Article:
The Christian Institute co-ordinated the successful legal action, with its director Colin Hart saying: "This ruling is crystal clear that the named person scheme's cavalier approach to handling private information is unlawful and must not happen."
Simon Calvert, spokesman for the No to Named Persons (NO2NP) campaign group, claimed: "The Big Brother scheme is history.
"It's wonderful news for mums, dads and children all across Scotland who no longer have to worry about this unjustified invasion of their private lives."
Scottish Conservative leader Ruth Davidson said the "important ruling by the most senior court in the land" was a "victory for campaigners who have exposed this from the outset as illiberal, invasive and deeply-flawed".
She added: "We have consistently argued against the named person legislation on grounds of principle and practicality. I hope today's ruling will make the SNP stop and think again."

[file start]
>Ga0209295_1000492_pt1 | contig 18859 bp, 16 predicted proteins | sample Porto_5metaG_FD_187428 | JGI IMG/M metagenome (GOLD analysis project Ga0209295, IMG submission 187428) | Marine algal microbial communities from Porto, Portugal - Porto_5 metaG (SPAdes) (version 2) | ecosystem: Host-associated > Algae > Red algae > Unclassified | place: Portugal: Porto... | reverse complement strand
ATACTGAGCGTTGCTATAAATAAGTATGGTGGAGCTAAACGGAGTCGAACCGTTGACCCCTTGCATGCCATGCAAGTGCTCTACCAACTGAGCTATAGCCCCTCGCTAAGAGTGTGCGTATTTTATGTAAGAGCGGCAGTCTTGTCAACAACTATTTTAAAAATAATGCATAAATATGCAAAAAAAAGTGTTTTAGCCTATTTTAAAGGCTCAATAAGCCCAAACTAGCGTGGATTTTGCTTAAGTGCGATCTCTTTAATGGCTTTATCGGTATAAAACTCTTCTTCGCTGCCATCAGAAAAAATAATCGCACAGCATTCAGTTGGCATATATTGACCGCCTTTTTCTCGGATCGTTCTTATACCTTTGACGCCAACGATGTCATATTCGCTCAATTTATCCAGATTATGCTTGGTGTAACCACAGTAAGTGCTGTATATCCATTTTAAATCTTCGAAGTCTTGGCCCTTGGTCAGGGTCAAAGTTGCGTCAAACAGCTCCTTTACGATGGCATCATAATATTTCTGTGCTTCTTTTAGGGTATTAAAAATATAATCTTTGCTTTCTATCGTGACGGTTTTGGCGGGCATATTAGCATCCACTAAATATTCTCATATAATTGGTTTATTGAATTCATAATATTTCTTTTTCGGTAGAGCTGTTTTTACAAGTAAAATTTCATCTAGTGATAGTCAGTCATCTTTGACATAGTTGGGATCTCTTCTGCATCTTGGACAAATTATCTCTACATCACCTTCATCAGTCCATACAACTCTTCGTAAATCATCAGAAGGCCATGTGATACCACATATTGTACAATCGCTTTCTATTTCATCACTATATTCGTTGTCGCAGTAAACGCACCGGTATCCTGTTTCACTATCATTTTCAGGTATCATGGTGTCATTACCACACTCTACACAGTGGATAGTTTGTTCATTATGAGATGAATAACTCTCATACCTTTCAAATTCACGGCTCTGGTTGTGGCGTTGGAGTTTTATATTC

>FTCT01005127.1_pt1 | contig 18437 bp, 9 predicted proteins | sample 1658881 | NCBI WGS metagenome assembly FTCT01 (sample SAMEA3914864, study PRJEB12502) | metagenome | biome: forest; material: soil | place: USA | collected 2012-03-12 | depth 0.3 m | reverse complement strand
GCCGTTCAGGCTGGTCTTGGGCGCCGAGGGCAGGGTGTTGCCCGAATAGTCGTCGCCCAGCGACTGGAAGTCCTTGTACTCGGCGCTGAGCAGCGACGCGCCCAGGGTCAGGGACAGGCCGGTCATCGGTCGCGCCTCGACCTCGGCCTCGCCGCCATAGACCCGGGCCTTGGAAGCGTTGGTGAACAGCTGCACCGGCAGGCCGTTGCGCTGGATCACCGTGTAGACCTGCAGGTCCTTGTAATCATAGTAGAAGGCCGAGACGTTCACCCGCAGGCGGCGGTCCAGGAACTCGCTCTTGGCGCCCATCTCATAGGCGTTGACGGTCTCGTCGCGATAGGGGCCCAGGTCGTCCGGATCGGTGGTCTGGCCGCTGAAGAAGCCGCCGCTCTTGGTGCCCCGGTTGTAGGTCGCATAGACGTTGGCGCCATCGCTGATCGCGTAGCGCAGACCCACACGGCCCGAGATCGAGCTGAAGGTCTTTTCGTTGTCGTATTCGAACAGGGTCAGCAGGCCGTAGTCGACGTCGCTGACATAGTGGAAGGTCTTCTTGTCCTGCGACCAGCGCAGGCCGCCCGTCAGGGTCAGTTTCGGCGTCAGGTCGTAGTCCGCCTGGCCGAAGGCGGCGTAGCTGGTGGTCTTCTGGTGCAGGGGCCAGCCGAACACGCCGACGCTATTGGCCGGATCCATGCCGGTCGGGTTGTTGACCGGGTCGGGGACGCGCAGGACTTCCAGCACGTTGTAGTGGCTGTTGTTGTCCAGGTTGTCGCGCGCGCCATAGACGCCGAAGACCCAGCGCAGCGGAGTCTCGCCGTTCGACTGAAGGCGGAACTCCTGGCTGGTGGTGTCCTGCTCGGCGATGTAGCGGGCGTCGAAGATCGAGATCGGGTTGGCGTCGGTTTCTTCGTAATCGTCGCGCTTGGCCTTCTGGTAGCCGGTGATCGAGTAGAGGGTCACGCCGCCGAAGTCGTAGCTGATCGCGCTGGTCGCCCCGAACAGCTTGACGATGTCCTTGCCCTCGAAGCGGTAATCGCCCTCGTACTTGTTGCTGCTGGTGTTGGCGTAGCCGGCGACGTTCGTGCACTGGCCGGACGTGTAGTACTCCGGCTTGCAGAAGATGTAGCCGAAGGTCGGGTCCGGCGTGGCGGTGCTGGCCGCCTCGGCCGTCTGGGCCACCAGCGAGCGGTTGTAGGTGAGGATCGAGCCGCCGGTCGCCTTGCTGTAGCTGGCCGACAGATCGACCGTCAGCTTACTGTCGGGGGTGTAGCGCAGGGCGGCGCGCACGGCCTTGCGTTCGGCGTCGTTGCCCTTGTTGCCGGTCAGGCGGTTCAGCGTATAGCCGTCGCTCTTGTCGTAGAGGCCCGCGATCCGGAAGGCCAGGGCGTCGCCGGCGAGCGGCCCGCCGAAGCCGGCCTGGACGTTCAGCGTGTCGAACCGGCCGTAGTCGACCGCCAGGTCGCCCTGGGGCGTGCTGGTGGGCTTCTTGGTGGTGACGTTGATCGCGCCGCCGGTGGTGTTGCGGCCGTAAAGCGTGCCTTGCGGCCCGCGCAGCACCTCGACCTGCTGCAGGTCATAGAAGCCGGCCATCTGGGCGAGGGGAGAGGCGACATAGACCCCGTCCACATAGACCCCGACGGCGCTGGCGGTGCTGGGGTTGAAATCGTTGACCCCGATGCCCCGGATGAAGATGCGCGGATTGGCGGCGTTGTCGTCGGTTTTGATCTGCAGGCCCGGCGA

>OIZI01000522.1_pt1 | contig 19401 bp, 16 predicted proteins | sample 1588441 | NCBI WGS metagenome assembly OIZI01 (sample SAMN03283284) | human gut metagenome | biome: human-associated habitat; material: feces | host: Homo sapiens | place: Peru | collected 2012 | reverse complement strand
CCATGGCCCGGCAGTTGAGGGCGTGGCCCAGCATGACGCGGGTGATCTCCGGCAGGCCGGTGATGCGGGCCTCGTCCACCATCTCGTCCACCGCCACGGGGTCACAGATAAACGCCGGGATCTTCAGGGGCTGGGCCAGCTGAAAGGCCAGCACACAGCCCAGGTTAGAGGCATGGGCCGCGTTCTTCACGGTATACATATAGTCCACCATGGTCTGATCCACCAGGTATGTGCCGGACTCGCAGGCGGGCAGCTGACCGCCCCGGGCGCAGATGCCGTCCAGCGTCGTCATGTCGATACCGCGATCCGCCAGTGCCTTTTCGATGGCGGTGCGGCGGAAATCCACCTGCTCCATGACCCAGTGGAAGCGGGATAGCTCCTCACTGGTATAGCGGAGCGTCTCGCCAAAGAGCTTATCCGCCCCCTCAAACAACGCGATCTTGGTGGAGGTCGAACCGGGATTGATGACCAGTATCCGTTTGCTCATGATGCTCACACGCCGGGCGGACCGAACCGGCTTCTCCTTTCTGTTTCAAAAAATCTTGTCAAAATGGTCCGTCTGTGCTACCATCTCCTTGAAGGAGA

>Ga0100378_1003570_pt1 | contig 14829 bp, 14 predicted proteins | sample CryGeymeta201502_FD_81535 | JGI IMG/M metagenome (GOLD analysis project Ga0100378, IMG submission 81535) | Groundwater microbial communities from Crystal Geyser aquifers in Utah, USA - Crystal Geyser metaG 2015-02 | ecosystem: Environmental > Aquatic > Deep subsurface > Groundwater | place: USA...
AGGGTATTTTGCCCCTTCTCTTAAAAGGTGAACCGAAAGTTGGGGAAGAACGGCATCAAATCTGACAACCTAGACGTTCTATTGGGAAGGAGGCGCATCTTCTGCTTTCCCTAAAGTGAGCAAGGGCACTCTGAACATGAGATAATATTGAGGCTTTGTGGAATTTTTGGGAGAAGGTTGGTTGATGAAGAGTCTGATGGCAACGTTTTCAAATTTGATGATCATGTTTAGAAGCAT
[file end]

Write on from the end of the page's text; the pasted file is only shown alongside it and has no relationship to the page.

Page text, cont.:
Why does the Scottish government want to introduce named person?
The Scottish government wants Scotland to be "the best place in the world for children to grow up".
It has said that most children and young people get all the help and support they need from their parents, wider family and community, but sometimes they might need a bit of extra support.
As part of its Getting it Right for Every Child strategy, the government proposed giving all children and young people from birth to 18 years access to a named person under the Children and Young People (Scotland) Act 2014.
The Scottish government says the named person is intended to be single point of contact if a child or their parents want information or advice, or if they want to talk about any worries and seek support.